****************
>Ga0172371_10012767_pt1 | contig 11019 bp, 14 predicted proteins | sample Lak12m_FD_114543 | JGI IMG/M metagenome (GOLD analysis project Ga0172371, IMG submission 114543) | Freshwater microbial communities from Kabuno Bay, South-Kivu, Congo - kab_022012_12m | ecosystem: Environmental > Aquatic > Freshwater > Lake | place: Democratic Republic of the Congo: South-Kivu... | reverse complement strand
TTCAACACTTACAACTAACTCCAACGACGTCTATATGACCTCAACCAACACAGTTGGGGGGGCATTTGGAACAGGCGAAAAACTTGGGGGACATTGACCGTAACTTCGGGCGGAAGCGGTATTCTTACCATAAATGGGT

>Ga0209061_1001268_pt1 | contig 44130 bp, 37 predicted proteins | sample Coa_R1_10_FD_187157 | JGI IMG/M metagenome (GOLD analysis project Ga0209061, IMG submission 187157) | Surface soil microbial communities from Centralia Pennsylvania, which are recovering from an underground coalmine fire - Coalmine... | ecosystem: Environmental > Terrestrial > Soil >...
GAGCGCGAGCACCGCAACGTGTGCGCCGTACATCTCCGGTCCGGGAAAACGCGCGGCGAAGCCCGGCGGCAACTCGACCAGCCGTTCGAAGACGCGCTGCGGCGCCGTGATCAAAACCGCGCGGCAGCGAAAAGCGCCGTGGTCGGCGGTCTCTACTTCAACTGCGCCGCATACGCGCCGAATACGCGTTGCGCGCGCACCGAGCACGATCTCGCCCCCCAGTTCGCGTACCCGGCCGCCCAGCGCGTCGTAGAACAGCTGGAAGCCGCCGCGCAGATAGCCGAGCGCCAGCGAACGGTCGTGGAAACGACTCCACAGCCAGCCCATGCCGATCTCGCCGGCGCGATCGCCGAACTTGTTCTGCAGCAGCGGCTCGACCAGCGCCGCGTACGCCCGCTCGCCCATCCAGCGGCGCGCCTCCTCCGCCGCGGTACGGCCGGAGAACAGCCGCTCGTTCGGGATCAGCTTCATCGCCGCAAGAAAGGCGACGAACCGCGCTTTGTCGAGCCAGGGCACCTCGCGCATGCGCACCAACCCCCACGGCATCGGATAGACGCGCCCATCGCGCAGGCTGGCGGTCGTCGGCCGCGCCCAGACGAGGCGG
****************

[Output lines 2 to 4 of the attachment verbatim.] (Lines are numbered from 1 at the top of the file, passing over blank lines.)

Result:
TTCAACACTTACAACTAACTCCAACGACGTCTATATGACCTCAACCAACACAGTTGGGGGGGCATTTGGAACAGGCGAAAAACTTGGGGGACATTGACCGTAACTTCGGGCGGAAGCGGTATTCTTACCATAAATGGGT

>Ga0209061_1001268_pt1 | contig 44130 bp, 37 predicted proteins | sample Coa_R1_10_FD_187157 | JGI IMG/M metagenome (GOLD analysis project Ga0209061, IMG submission 187157) | Surface soil microbial communities from Centralia Pennsylvania, which are recovering from an underground coalmine fire - Coalmine... | ecosystem: Environmental > Terrestrial > Soil >...
GAGCGCGAGCACCGCAACGTGTGCGCCGTACATCTCCGGTCCGGGAAAACGCGCGGCGAAGCCCGGCGGCAACTCGACCAGCCGTTCGAAGACGCGCTGCGGCGCCGTGATCAAAACCGCGCGGCAGCGAAAAGCGCCGTGGTCGGCGGTCTCTACTTCAACTGCGCCGCATACGCGCCGAATACGCGTTGCGCGCGCACCGAGCACGATCTCGCCCCCCAGTTCGCGTACCCGGCCGCCCAGCGCGTCGTAGAACAGCTGGAAGCCGCCGCGCAGATAGCCGAGCGCCAGCGAACGGTCGTGGAAACGACTCCACAGCCAGCCCATGCCGATCTCGCCGGCGCGATCGCCGAACTTGTTCTGCAGCAGCGGCTCGACCAGCGCCGCGTACGCCCGCTCGCCCATCCAGCGGCGCGCCTCCTCCGCCGCGGTACGGCCGGAGAACAGCCGCTCGTTCGGGATCAGCTTCATCGCCGCAAGAAAGGCGACGAACCGCGCTTTGTCGAGCCAGGGCACCTCGCGCATGCGCACCAACCCCCACGGCATCGGATAGACGCGCCCATCGCGCAGGCTGGCGGTCGTCGGCCGCGCCCAGACGAGGCGG